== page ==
Fitting Into Mainstream

As the specialty food industry gathers in Chicago for NASFT’s Spring Fancy Food Show, the fact that the show is now co-located with FMI’s supermarket convention is a kind of parable for the enormous opportunity and intense frustration that the specialty food industry presents to mainstream retailers.

This issue of FDM focuses on category management, and the dilemma is clear. If a supermarket is going to compete – either for the best customers or against a competitor such as a Wal-Mart Supercenter – clearly it is a not a strategy destined for success to simply duplicate Wal-Mart’s product offering.

So, for a supermarket, handling specialty food is essential. Not only for the profits these products generate but because an appropriate specialty food offering is, along with fine perishable departments, the point of differentiation for one store from another.

NASFT has a terrific ongoing study that cuts to the heart of the matter. It demonstrates that the high-profitability consumer purchases specialty foods. In other words, the specialty food consumer buys more expensive and high margin items.

So specialty foods are a slam-dunk for supermarkets. Which raises the importance of the question: What in the world is a specialty food?

Or to put it another way, if virtually every supermarket should be selling specialty foods, why has the industry needed this whole roster of specialty food shows. Why aren’t these items just incorporated into shows like FMI?

Actually, they are. Specialty foods have been sold for a long time at shows like FMI. But being in the industry teaches one that there are specialty foods…and there are specialty foods.

The NASFT’s research features most prominently what I would call mass-market specialty foods. When studying consumer purchases related to specialty tea, for example, it focuses on Twinings Tea. It does not analyze the effect of a retailer selling any of the dozens of obscure brands of fine tea – many of which wouldn’t even deign to call Twinings a specialty item.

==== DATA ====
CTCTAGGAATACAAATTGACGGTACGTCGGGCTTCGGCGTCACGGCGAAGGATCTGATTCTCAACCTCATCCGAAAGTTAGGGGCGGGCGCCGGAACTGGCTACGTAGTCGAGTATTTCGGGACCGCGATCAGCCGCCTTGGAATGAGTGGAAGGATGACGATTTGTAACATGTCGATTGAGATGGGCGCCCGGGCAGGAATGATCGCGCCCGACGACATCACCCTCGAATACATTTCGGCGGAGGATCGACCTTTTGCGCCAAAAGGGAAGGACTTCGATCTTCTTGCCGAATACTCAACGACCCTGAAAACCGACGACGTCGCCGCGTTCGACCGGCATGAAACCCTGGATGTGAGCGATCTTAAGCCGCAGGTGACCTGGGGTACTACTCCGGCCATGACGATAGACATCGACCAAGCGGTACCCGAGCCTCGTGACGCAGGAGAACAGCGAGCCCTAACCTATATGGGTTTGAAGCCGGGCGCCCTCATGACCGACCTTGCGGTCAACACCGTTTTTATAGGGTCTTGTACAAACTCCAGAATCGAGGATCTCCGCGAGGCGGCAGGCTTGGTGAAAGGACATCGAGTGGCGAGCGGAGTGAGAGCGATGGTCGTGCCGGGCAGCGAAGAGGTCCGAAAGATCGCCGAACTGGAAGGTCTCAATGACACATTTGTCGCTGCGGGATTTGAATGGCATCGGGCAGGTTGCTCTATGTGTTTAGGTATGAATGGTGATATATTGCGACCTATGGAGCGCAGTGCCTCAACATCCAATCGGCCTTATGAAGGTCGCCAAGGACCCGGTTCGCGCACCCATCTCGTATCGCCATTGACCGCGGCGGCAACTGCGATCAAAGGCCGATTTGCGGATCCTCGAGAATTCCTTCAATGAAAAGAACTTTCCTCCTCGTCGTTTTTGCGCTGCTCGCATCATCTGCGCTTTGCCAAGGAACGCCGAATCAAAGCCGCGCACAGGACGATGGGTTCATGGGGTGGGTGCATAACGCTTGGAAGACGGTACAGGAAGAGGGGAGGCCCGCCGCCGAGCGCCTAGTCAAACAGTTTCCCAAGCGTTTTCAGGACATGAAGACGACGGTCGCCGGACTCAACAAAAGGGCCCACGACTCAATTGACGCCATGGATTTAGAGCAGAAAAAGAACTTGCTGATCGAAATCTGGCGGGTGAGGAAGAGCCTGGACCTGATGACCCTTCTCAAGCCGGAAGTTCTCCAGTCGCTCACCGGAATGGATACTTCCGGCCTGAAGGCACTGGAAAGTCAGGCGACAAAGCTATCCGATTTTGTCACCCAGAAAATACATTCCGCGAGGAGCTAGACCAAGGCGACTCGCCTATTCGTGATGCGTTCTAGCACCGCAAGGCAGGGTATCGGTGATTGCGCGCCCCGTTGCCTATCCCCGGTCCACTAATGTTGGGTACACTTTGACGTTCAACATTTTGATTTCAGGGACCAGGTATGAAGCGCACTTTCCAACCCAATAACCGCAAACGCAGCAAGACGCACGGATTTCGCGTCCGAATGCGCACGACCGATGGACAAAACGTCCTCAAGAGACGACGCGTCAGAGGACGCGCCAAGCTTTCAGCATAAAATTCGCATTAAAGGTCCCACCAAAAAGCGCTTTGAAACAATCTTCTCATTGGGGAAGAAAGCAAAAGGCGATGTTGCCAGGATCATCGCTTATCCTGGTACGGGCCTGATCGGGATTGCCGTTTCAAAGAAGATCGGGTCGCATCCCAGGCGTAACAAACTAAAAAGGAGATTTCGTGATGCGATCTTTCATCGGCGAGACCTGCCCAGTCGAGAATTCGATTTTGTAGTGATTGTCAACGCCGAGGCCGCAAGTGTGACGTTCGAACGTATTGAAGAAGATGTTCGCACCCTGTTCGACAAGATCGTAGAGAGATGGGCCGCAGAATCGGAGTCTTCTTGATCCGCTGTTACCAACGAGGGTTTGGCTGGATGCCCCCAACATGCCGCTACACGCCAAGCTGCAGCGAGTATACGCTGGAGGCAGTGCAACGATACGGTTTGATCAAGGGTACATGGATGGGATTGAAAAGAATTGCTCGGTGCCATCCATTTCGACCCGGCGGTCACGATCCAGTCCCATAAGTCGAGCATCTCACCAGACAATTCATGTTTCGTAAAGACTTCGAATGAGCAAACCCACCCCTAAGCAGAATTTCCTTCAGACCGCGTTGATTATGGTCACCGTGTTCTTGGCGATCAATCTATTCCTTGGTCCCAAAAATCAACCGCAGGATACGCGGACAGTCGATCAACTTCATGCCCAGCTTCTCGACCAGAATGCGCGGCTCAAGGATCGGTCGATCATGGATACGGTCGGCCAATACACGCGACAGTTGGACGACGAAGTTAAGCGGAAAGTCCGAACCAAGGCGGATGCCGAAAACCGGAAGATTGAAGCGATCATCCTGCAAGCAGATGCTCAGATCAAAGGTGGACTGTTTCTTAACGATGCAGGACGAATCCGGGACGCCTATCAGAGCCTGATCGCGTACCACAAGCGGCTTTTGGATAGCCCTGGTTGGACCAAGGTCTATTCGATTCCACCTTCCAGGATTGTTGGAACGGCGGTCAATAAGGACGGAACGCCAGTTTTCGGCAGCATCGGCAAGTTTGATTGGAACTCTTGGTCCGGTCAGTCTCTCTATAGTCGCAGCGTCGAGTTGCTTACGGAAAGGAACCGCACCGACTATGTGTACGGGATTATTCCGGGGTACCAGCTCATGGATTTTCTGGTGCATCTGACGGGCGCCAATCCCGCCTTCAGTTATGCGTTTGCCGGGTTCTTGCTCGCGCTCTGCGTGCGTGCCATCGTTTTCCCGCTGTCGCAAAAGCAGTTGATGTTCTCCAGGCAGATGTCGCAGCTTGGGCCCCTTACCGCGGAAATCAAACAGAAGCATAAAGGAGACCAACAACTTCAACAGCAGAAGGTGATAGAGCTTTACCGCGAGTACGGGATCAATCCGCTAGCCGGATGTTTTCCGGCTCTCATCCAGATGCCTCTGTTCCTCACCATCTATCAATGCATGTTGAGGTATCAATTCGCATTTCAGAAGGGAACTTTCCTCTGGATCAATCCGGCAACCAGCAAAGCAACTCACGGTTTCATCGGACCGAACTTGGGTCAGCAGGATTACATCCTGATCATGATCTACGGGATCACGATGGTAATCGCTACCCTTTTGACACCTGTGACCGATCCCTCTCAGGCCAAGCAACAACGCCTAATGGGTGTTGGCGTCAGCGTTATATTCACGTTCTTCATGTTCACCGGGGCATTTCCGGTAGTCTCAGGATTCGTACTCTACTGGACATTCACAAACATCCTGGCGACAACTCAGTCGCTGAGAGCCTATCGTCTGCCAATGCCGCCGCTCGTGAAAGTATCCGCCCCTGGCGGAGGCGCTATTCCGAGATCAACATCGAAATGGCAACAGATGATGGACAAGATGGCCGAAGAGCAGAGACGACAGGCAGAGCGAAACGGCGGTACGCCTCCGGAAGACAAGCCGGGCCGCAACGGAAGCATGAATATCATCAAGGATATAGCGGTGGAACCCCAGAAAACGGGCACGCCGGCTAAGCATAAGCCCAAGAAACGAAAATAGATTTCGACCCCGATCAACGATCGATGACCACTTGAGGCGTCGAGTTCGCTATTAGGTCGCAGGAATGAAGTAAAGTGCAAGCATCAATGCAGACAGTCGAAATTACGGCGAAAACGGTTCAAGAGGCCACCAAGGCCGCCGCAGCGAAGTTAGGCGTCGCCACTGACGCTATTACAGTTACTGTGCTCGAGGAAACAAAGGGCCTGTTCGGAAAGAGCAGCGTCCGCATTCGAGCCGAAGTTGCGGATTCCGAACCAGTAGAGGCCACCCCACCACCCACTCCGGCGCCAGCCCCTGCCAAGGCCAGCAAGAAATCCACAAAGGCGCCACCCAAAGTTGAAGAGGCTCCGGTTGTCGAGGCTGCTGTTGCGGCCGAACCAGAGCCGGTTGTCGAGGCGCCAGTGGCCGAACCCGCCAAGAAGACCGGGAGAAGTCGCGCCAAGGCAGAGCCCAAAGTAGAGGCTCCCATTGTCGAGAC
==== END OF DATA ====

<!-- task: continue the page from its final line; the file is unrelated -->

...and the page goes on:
To say this is not to find fault with the NASFT’s methodology. How could they possibly study items so obscure that not a consumer in a thousand recognizes the name? Items are often so difficult to obtain that not one store in a hundred sells the product?

Yet to a large extent, these rarified items are the specialty food industry. They make up the vast bulk of the trade show floor at the big Fancy Food Shows in New York and San Francisco.

Now, after the NASFT study, these smaller producers are standing before supermarkets waving the results, claiming that specialty foods are what attract high-value consumers and urging supermarkets to take in more specialty items and to keep them on the shelves even if the sales aren’t great.

Well to the extent that the NASFT study reminds retail buyers that there is more to life than movement reports, it does good service.

But to the extent that the study is abused as a kind of all-purpose crutch to excuse poor sales, it allows specialty food manufacturers to continue bad habits. Among some portions of the specialty food community, there is a kind of snobbishness, a sense that a product that sells well must have sold out in terms of quality.

But this is simply not true. A brand like Walkers Shortbread is built, first and foremost, on the quality of a product, and it is presented with respect for tradition. Yet it is also expected to sell. And one can purchase it from the finest specialty food store to a single-serve pack at 7-Eleven to a private label presentation at Disney World.

In fact, it is characteristic of successful specialty food manufacturers and retailers that they find bizarre a claim that failure to sell bestows some kind of moral superiority on a product that perversely should guarantee it a place on the shelf.

The truth is that many producers are hobbyists, not prepared to step up to the plate and do what has to be done to earn shelf space. A product can justify itself by its own sales or by its attraction to a certain class of shopper, but one can’t just assert that one’s product is a draw. One has to demonstrate it.

Research – name recognition studies, shopping cart studies – has to be conducted. Even a small producer can study what shoppers who bought that manufacturer’s product in a particular store also bought.

It is unacceptable for specialty foods to be defined as foods that don’t sell well. To point out that category management can’t mean simply eliminating the slowest selling item is absolutely correct, but neither can the slowest selling item be given a virtuous halo because of that fact.

As the industry convenes in Chicago, we’ll be working out the kinks of how a specialty foods show can co-exist with a mainstream food show. Much as every day we have to struggle to resolve exactly how specialty items can best contribute to mainstream venues.